Why the US and Europe are lobbying against China's latest food safety legislation
- U.S. and European government and trade officials have been putting up a strong defense against potential Chinese legislation that could stand in the way of billions of dollars of food shipments to the second-leading global economy, Reuters reported.
- China aims to get its unwieldy food chain under better control, but its new law would enforce food imports to include health certificates from October to the present beginning next year, even for low-risk products.
- If passed, China's law would be significantly stricter than standards in the U.S. and Europe, which generally only require certification for perishables, like meat and dairy products.
If this legislation becomes law, it could mean notably higher costs for U.S. and European companies that regularly do business in China, ranging from Hershey and Mondelez to Unilever and Kraft Heinz. That's a tough scenario to face, as these businesses have invested in China as a source of future growth potential, especially as sales in the U.S. have slowed.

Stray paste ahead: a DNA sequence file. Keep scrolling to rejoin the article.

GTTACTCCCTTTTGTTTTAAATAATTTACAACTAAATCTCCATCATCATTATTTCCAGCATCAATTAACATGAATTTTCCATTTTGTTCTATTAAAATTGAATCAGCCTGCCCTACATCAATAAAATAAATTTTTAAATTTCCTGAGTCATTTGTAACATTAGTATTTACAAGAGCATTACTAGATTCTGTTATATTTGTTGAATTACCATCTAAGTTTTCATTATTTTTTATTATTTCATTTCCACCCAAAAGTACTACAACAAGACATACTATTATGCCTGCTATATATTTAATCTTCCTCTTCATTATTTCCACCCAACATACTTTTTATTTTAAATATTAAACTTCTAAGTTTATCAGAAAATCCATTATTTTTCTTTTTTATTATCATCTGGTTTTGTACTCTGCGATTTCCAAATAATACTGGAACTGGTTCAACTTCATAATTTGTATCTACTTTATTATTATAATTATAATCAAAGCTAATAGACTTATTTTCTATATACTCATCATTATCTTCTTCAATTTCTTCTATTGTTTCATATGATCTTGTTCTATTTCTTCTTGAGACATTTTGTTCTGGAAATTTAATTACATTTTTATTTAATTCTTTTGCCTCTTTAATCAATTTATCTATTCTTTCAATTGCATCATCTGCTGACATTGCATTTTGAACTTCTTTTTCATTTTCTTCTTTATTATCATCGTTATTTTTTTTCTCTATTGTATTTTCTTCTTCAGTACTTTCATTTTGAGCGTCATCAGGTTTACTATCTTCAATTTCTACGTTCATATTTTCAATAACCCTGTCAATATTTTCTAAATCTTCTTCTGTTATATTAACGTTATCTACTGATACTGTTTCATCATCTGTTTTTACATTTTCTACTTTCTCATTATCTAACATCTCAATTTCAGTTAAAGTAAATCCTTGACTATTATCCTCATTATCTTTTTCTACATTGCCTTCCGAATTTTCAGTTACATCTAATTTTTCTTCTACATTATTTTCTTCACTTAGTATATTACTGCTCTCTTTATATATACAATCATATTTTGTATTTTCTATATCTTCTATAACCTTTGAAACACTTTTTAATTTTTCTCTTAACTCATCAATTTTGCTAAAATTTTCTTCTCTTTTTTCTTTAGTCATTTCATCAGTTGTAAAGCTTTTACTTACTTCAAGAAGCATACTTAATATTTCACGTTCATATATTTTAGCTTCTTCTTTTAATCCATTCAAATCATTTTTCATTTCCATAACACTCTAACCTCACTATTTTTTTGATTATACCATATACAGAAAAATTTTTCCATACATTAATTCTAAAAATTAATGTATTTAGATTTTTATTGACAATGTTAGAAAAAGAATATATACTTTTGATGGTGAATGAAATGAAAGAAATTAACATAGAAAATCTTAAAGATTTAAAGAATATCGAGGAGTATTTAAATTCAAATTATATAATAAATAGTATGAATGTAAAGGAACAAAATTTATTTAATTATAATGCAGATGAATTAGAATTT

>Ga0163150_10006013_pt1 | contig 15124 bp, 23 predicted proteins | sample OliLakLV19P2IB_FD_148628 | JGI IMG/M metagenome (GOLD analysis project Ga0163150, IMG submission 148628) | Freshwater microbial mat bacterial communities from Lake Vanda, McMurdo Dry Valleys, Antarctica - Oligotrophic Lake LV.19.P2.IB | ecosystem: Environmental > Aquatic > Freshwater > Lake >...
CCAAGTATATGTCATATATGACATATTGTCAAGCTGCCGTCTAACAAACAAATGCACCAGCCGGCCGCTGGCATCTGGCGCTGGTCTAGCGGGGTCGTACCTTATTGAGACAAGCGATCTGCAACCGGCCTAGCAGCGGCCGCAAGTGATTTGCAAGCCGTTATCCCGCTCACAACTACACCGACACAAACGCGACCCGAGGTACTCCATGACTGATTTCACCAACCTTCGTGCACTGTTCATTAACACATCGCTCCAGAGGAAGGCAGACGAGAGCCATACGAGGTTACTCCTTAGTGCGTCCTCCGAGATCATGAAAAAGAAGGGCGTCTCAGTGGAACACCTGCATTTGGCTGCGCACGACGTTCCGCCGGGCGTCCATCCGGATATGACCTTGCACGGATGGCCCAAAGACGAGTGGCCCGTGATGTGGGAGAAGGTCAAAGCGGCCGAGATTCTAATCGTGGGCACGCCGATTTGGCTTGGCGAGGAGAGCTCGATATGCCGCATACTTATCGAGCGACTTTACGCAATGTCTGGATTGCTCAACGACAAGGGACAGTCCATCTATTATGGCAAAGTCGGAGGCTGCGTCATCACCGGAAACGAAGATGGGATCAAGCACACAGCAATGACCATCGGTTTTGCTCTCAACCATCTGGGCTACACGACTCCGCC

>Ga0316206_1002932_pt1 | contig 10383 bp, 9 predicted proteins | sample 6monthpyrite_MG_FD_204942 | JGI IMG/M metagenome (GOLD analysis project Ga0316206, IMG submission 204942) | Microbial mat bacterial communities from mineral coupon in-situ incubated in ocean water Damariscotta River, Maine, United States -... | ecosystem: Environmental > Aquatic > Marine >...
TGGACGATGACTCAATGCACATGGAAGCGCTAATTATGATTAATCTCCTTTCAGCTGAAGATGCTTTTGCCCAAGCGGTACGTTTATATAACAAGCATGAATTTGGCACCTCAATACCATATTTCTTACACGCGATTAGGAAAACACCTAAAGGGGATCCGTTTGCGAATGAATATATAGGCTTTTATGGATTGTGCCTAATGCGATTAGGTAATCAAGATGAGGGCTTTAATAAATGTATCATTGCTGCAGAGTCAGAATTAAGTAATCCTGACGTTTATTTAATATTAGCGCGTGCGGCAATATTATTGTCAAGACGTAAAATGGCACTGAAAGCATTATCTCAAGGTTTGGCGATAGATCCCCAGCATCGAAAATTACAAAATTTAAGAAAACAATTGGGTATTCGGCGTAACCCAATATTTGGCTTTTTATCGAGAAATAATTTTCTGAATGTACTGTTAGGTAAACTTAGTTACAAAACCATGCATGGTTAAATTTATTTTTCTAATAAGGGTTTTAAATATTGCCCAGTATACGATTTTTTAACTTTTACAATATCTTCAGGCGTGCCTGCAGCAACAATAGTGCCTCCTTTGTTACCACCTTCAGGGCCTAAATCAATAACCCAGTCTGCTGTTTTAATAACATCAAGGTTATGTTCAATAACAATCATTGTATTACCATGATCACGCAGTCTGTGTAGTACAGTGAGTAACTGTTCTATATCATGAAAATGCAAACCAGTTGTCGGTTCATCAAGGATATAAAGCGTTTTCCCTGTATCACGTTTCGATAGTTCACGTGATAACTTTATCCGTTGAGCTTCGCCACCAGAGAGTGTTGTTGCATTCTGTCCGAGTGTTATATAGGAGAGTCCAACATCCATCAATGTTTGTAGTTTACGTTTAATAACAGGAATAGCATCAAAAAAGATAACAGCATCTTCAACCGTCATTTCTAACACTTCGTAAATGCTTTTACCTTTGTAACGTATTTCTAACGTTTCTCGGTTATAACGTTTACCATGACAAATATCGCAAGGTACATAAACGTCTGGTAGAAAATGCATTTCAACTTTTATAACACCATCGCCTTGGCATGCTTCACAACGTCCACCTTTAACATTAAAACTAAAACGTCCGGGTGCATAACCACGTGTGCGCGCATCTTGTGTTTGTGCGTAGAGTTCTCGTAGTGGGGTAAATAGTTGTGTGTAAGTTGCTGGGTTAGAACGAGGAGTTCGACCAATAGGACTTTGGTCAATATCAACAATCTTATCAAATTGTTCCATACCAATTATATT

Many of these companies have also formed partnerships with Chinese companies, such as Alibaba. It's unclear at this point how this legislation could impact those partnerships and what kind of recourse U.S. companies like Mondelez will have to protect themselves.
Between Brexit in the U.K. and Europe, the unknowns surrounding a new presidential administration in the U.S. and now China's impending legislation, global trade has taken a major hit in 2016. From higher barriers to trade to threats of repeal of longstanding trade deals, foreign trade and international relationships in general could look very different in the coming years.